SPRINGFIELD, Ill. – Culminating her work as co-chair of Illinois’ Elder Abuse Task Force, state Rep. Katie Stuart, D-Edwardsville, passed two proposals out of a House committee Wednesday to better protect vulnerable adults from abuse, neglect and exploitation.
“In Illinois, it is estimated that only one in 14 instances of elder abuse actually gets reported to authorities,” said Stuart. “Certain professionals are already required by law to make reports of suspected abuse, but anyone can do so confidentially. As the aging population grows, there’s a greater need to raise awareness about this serious issue in order to protect seniors from harm.”
Stuart helped lead the Elder Abuse Task Force, which met over the past two years to evaluate the effectiveness of current elder abuse protections and recommend new policies to increase public awareness of elder abuse and reporting. Her Senate Bill 700 came out of the task force’s final report and would require mandated reporters to notify the Illinois Department on Aging if they suspect an elderly person died as a result of abuse or neglect and mandated reporters at financial institutions to report suspicious activities that indicate financial fraud.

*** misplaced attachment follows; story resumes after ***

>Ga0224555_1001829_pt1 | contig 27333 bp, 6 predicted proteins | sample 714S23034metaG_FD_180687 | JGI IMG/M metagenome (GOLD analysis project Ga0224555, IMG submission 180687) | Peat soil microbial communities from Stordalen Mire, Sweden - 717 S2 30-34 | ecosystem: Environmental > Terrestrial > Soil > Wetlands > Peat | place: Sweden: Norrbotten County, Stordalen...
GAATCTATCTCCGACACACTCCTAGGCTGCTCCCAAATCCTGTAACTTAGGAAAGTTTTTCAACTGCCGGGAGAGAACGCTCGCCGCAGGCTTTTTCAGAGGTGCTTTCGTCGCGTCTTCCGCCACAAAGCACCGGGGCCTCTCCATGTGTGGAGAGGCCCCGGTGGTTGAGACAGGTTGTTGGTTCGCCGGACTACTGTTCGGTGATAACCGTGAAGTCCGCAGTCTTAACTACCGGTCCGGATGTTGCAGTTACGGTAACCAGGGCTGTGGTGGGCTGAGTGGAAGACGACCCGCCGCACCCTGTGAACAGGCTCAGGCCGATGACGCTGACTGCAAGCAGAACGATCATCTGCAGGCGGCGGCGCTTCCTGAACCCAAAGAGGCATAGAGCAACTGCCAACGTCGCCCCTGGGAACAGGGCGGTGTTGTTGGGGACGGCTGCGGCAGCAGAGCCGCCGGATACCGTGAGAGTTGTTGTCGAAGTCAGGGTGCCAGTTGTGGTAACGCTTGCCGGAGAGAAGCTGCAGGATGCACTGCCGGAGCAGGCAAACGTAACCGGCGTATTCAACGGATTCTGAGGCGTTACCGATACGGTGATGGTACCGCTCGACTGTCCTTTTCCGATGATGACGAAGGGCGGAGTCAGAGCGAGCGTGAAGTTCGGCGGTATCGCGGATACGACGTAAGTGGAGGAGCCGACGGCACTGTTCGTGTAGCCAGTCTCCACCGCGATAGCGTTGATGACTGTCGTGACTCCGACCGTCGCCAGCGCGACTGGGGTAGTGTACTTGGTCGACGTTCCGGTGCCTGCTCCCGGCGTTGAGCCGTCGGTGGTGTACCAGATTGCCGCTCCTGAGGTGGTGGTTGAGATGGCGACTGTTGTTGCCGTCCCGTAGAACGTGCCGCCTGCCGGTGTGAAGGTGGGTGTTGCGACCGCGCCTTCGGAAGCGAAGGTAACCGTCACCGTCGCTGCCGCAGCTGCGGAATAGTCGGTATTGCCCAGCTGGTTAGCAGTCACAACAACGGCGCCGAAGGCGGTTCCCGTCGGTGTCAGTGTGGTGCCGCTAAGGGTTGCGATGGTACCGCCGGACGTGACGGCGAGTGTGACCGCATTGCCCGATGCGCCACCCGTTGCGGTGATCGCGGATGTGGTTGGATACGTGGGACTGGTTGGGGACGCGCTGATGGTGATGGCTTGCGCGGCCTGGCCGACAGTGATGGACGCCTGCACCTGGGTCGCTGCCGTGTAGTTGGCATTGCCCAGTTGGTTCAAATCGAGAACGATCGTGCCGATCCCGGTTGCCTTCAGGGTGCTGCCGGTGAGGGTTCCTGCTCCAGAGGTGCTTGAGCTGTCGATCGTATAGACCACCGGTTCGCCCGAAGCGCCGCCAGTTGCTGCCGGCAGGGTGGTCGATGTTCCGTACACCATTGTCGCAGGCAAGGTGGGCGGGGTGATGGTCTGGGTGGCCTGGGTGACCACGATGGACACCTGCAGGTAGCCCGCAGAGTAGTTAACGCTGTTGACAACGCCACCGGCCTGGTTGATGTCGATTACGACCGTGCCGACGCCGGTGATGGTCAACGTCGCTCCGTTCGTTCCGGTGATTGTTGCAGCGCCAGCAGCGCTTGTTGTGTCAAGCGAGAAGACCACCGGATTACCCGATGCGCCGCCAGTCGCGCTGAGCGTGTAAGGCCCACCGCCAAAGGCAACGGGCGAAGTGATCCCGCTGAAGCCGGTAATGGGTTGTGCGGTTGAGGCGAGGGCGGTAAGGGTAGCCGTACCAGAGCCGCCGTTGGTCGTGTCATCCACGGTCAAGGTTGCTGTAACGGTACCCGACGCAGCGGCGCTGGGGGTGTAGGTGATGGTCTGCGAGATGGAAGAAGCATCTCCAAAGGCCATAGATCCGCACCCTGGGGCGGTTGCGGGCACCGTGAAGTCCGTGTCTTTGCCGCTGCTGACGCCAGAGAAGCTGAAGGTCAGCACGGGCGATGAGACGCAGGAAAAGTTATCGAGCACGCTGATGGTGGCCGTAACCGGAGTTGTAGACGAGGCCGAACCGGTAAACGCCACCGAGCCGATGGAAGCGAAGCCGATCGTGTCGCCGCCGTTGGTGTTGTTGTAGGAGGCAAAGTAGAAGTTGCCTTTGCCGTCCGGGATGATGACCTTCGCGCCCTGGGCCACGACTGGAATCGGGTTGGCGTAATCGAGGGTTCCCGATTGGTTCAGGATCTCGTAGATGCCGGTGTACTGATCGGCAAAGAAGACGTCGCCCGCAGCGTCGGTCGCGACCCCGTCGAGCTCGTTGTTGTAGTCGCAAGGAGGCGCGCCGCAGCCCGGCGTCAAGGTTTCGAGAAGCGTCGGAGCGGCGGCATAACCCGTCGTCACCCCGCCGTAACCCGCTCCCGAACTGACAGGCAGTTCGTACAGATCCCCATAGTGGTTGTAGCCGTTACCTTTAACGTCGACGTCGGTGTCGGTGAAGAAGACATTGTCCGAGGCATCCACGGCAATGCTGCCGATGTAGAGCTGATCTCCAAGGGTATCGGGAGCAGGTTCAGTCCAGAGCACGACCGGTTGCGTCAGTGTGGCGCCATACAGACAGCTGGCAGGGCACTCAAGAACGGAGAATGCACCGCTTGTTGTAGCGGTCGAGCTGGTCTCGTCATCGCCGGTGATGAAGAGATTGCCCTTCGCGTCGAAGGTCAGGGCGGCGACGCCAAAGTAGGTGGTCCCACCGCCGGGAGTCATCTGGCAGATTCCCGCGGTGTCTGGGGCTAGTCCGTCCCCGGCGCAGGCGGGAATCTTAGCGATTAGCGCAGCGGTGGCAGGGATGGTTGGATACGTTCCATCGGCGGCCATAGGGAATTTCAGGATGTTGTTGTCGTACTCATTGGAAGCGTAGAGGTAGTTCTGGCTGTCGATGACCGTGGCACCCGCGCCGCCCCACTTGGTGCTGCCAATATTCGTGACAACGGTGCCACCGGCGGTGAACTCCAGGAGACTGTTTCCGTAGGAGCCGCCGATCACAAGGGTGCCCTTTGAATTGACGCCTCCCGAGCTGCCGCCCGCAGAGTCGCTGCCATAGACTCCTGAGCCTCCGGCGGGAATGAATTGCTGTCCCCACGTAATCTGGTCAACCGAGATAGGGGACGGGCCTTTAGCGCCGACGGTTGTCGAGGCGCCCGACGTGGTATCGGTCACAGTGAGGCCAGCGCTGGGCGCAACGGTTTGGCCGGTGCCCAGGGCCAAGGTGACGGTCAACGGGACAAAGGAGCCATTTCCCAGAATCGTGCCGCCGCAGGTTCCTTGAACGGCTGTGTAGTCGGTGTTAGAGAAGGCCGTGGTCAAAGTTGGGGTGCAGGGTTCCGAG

Stuart is also sponsoring Senate Bill 701, a comprehensive measure to crack down on elder abuse and exploitation. The legislation includes five main components:
- Includes abandonment as a form of elder abuse;
- Addresses gaps in training requirements for caseworkers who investigate abuse and neglect allegations;
- Allows for the use of a risk assessment tool to help hospital staff, social workers and other employees better understand who may be at a higher risk for elder abuse;
- Extends the statute of limitations on theft by deception if the victim is over 60 years old; and
- Adds a friend or acquaintance as a person in a position of trust with an older adult for financial exploitation cases.
Both measures received bipartisan support in the House Human Services Committee on Wednesday.
“The Elder Abuse Task Force was formed as a first step toward enhancing current state programs to protect vulnerable adults and their families,” said Stuart. “The bills I advanced today came out of thoughtful collaboration with state agencies and local organizations, and I trust they will have a positive impact to keep our seniors safe.”